(7.) Karalliedde L, Gawarammana I. Traditional Herbal Medicines. A guide to their safer use. 2008 Hammersmith Press Ltd. London UK.

(8.) http://www.rxlist.com/meadowsweet-page3/supplements.htm.

(9.) http://www.stuartxchange.ora/Okra.html.

(10.) Ansari NM, Houlihan L, Hussain B, Pieroni A. Antioxidant activity of five vegetables traditionally consumed by south-Asian migrants in Bradford, Yorkshire, UK. Phytotherapy Research. October 2005 19(10): 907-911.

(11.) Sturtevant EL, Sturtevant's Edible Plants of the World. U. P. Hedrick UP (ed). p 343. http://www.swsbm.com/Ephemera/Sturtevants_Edible_Plants.pdf

(12.) http://www.medicalhealthguide.com/herb/okra.htm.

(13.) Lenasfeld C, Titgemeyer F, Faller G. Hensel A. Glycosylated compounds from okra inhibit adhesion of Helicobacter pylori to human gastric mucosa. 'j Agric Food Chem. 2004 Mar 24 52(6): 1495-503.

(14.) Messing J, Thole C, Niehues M, Shevtsova A, Glocker E, Boren T, Hensel A. Antiadhesive Properties of Abelmoschus esculentus (Okra) Immature Fruit Extract against Helicobacter pylori Adhesion. PLoS One. 2014; 9(1): e84836. Published online Jan 9, 2014.

(15.) Kumar R, Paul MB, Patil SR, Paschapur MS. Evaluation of Abelmoschus Esculentus Mucilage asSuspending Agent in Paracetamol Suspension. Inter J PharmTech Research. July-Sept 2009 1(3): 658-665. CODEN(USA): IJPRIF ISSN : 0974-4304.

(16.)

http://www.naturalstandard.com/databases/herbssupplements/eyebright.asp?#undefined.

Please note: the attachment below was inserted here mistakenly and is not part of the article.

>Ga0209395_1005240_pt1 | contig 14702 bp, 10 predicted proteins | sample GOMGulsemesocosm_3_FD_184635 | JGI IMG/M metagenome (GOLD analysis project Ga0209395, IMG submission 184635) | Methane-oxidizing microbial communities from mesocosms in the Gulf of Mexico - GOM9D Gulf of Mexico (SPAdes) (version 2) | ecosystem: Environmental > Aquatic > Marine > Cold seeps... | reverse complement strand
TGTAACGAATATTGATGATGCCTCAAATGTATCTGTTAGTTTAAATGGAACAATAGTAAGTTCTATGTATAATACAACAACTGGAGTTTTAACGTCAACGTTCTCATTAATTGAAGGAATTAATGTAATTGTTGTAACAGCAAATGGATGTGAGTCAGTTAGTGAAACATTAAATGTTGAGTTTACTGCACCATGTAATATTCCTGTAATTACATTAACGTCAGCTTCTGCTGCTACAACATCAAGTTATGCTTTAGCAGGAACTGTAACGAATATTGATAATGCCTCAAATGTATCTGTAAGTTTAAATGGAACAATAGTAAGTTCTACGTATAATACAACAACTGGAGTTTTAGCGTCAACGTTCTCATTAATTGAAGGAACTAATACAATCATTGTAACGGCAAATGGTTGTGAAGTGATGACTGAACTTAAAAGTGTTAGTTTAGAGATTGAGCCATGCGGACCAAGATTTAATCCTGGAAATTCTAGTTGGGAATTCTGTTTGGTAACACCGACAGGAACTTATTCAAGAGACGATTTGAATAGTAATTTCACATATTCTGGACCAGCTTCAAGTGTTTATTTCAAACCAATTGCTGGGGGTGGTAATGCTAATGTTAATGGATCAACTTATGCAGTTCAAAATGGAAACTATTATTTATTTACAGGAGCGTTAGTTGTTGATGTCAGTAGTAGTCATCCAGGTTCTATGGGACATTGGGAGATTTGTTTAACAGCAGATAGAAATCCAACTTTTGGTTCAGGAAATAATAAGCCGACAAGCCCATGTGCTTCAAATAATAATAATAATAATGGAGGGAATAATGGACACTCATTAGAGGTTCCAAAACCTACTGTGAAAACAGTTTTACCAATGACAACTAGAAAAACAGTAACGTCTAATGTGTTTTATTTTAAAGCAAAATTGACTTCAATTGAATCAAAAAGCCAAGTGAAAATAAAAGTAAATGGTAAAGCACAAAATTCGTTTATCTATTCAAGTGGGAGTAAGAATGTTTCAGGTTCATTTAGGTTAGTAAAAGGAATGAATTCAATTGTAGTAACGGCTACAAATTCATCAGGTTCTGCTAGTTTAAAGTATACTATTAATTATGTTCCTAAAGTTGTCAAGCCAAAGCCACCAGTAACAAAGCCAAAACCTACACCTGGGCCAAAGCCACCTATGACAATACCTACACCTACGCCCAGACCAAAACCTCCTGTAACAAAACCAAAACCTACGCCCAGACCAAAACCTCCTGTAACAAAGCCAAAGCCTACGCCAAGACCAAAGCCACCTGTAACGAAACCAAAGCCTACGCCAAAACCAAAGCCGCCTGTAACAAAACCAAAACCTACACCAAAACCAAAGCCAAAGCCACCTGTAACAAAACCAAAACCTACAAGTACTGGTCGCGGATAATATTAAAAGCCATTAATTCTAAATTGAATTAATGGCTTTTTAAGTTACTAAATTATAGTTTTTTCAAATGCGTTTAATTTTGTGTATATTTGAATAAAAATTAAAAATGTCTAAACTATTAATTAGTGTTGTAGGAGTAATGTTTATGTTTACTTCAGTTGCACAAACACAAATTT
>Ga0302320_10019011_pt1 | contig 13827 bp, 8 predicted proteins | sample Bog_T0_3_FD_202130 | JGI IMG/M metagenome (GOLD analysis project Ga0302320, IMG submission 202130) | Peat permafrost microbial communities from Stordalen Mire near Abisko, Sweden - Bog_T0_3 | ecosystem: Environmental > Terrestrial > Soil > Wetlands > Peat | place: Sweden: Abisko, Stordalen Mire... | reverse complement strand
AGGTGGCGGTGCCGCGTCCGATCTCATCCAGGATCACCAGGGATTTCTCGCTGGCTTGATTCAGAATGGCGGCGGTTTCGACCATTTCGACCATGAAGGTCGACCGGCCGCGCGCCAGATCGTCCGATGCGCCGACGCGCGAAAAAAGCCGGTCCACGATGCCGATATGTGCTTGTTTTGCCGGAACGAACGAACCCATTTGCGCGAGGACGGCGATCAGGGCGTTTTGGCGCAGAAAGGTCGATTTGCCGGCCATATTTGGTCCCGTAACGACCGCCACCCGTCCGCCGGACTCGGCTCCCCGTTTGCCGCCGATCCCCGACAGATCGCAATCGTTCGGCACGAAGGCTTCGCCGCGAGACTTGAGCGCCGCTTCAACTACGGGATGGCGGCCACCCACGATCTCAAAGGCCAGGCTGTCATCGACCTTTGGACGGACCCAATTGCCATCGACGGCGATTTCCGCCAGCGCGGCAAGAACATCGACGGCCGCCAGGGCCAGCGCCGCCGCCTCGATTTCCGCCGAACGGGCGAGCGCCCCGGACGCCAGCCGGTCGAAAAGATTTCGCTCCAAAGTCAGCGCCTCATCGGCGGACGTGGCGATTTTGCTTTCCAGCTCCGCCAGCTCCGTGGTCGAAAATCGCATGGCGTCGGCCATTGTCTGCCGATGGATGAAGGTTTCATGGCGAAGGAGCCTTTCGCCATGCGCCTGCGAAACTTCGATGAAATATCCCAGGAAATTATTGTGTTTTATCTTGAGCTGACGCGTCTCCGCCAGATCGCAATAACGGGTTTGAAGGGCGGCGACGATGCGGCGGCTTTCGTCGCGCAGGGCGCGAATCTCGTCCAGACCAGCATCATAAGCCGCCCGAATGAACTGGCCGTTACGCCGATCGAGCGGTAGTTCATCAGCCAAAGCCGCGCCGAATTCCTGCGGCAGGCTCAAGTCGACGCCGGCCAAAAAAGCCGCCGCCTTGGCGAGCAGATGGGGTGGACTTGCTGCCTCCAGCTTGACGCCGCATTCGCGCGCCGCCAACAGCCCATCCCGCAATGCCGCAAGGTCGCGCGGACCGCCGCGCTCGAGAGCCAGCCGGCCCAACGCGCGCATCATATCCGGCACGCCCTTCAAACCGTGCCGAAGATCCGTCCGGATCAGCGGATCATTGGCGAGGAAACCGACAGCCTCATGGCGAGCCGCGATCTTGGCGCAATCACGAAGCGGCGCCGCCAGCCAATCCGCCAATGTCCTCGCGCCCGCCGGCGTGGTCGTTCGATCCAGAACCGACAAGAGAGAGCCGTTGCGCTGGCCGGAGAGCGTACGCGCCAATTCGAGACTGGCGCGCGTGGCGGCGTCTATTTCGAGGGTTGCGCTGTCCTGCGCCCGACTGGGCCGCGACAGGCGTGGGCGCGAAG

(17.) Jeong HJ, Koo HN, Na HJ, Kim MS, Hong SH, Eom JW, Kim KS, Shin TY, Kim HM. Inhibition of TNF-alpha and IL-6 production by Aucubin through blockade of NF-kappaB activation RBL-2H3 mast cells. Cytokine. 2002 Jun 7; 18(5): 252-9.

(18.) http://naturaldatabase.therapeuticresearch.com/nd/Search.aspx?cs=&s=ND&pt=100&id=109&ds=. (19.) http://www.botanical.com/botanical/mgmh/m/mallow07.html.

(20.) Blumenthal M, Busse WR,. Goldberg A, Gruenwald J, Hall T. Riggins CW, Rister RS. The Complete German Commission E Monographs. Therapeutic Guide to Herbal Medicines. Am Botanical Council. Austin, TX 1998. p. 167.

(21.) http://www.naturalstandard.com/news/news200709036.asp.

(22.) Sutovska M, Nosalova G, Franova S, et al. The antitussive activity of polysaccharides from Althaea officinalis 1., var. Robusta, Arctium lappa L., var. Herkules, and Prunus persica L. Batsch. Bratist Lek Listy. 2007 108(2): 93-9.

(23.) http://rw.therapeuticresearch.com/nd/Search.aspx?cs=&s=ND&pt=100&id=677&ds=&name=Plantago+-asiatica+[degrees]/028GREAT+PLANTAIN%29&searchid=46206969.

(24.) Blumenthal M, Busse WR, Goldberg A, Gruenwald J. Hall T, Riggins CW, Rister RS. The Complete German Commission E Monographs. Therapeutic Guide to Herbal Medicines. Am Botanical Council. Austin, TX 1998. p. 186.

(25.) Huang DF, Xie MY, Yin JY, Nie SP, Tang YF, Xie XM, Zhou C. Immunomodulatory activity of the seeds of Plantago asiatica L. J Ethnopharmacol. 2009 Jul 30; 124(3): 493-8. doi: 10.1016/Jjep.2009.05.017. Epub 2009 May 23.

(26.) Yin, Jun-Yi, Nie, Shao-Ping, Zhou, Chao, Wan, Yin, Xie, Ming-Yong. Chemical characteristics and antioxidant activities of polysaccharide purified from the seeds of Plantago asiatica L. J. Sci. Food Agric. 30 January 2010 90(2): 210-217.

by: Rachel Olivier: MS. ND. PhD